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dc.contributor.authorBlayney, Andrew
dc.date.accessioned2013-05-03T00:14:20Z
dc.date.available2013-05-03T00:14:20Z
dc.date.issued2012
dc.identifier.urihttp://hdl.handle.net/10179/4318
dc.description.abstractThe biological control of invasive plants has the ability to affect sustainable and targeted control over large areas. Such biological control programs are an important tool in the control of invasive plants in conservation areas. The ultimate aim for these programs is to provide a net ecosystem benefit via the reduction of invasive plant densities. However, whether this aim is fulfilled is rarely evaluated. Invasive plant control results in large scale disturbance to ecosystems by removing the novel but often utilised habitat and resources provided by the invasive plant. Biological control is also complicated by having a novel organism introduced into the ecosystem with potential flow on effects for species and trophic level interactions. This research evaluated the ecosystem impact of the heather (Calluna vulgaris) biological control program using the heather beetle (Lochmaea suturalis) on the native tussock grassland in the central North Island of New Zealand. This was achieved by comparing invertebrate communities in a small scale experiment and over three large heather beetle outbreak sites. This work provides an extension to Keesing’s (1995) research on the effects of heather invasion on communities. Heather provides a novel and unsuitable food source to many native phytophagous insects, may disrupt host finding behaviours of these insects, and alter habitat structure and complexity affecting Araneae abundance. Changes in invertebrate community composition following control were related to the removal of these effects. This outcome was consistent with predictions from Keesing (1995) and in both small and large scale studies. Heather beetle presence was found to have a positive effect on Araneae and Collembola abundance. Heather control also had a positive for the common skink (Oligosoma nigriplantare polychroma) Overall the biological control of heather caused invertebrate communities to revert back to a composition resembling more closely those found in non-invaded habitats. This suggests that the biological control of heather provides a net positive conservation benefit to native tussock grasslands.en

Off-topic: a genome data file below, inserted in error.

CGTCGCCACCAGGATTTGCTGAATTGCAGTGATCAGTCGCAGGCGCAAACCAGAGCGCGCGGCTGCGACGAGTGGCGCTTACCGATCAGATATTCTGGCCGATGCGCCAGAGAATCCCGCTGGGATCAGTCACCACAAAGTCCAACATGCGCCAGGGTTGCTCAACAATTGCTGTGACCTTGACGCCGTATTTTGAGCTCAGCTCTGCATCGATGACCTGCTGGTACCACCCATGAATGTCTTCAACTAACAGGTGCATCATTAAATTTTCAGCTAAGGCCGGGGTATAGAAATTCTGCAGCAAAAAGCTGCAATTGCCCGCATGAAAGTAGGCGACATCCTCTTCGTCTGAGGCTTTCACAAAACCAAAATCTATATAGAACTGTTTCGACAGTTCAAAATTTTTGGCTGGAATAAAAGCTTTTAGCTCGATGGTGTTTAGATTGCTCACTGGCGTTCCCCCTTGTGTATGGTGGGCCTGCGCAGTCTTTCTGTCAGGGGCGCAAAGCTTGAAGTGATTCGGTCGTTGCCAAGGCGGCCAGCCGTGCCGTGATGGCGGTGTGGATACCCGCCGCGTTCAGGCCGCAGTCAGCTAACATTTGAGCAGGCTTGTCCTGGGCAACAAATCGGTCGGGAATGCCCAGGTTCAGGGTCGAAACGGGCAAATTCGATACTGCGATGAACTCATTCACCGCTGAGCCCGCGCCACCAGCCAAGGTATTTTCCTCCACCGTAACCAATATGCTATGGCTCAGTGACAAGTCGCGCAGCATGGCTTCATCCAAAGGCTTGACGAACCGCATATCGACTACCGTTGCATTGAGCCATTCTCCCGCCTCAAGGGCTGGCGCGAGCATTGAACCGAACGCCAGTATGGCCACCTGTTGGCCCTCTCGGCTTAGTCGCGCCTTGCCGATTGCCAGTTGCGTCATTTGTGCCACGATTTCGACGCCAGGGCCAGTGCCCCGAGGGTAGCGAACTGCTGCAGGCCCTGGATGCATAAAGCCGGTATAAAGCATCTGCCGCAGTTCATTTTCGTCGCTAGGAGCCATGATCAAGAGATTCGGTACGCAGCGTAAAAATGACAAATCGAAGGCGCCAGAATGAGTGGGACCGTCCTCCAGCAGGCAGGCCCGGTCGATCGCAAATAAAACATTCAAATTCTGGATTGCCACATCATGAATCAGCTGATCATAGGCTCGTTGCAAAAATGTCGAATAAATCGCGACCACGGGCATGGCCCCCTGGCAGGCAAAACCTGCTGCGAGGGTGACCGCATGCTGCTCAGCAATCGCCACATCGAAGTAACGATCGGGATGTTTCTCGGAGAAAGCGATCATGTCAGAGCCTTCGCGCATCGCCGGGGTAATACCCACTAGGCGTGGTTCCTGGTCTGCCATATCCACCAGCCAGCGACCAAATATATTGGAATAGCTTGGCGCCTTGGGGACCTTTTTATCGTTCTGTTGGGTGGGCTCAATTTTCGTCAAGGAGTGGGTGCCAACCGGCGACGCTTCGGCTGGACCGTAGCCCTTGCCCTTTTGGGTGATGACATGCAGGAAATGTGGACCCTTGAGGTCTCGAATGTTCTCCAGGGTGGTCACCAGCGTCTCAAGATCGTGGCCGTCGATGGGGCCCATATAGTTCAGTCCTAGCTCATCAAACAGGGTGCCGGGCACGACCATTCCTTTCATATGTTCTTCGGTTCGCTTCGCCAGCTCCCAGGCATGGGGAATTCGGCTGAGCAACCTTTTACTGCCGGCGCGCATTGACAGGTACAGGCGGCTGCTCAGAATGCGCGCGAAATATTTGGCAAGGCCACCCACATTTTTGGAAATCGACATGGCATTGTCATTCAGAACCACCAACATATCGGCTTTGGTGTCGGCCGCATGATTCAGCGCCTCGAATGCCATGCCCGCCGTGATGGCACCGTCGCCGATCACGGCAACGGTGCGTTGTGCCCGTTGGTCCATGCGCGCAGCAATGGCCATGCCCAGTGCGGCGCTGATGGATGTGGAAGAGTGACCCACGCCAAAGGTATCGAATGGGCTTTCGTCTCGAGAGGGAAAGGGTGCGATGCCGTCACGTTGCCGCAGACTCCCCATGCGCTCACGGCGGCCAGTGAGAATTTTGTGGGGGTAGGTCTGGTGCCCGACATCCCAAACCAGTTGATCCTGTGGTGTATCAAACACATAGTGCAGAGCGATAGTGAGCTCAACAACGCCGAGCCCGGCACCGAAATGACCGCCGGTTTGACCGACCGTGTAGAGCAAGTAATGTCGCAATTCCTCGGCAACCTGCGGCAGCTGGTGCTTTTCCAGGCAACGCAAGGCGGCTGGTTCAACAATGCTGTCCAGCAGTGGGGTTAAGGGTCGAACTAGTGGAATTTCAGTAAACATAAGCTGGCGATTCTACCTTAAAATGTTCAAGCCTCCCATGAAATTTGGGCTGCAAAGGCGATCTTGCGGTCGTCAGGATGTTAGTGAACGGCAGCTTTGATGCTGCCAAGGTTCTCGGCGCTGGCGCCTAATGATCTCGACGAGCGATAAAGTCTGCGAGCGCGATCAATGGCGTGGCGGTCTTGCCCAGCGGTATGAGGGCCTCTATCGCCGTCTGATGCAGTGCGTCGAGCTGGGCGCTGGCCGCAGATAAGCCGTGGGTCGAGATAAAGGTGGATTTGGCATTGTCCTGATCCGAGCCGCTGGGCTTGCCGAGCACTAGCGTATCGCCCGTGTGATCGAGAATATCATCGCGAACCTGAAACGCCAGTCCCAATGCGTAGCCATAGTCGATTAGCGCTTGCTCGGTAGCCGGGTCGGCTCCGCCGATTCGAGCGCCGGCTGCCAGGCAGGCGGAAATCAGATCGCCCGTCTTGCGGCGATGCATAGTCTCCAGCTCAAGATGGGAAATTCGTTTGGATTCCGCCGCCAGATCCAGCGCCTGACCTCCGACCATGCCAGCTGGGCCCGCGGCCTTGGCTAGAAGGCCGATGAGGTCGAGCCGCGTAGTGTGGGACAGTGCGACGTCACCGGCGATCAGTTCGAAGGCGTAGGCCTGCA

dc.language.isoenen
dc.publisherMassey Universityen_US
dc.rightsThe Authoren_US
dc.subjectHeather (plant)en
dc.subjectCalluna vulgarisen
dc.subjectHeather beetleen
dc.subjectLochmaea suturalisen
dc.subjectInvasive plantsen
dc.subjectBiological controlen
dc.subjectInvertebrate communitiesen
dc.titleThe ecosystem effects of the biocontrol of heather (Calluna vulgaris) with the heather beetle (Lochmaea suturalis) : a thesis presented in partial fulfilment of the requirements for the degree of Master of Science in Zoology at Massey University, Palmerston North, New Zealanden
dc.typeThesisen
thesis.degree.disciplineZoologyen
thesis.degree.grantorMassey Universityen
thesis.degree.levelMastersen
thesis.degree.nameMaster of Science (M.Sc.)en


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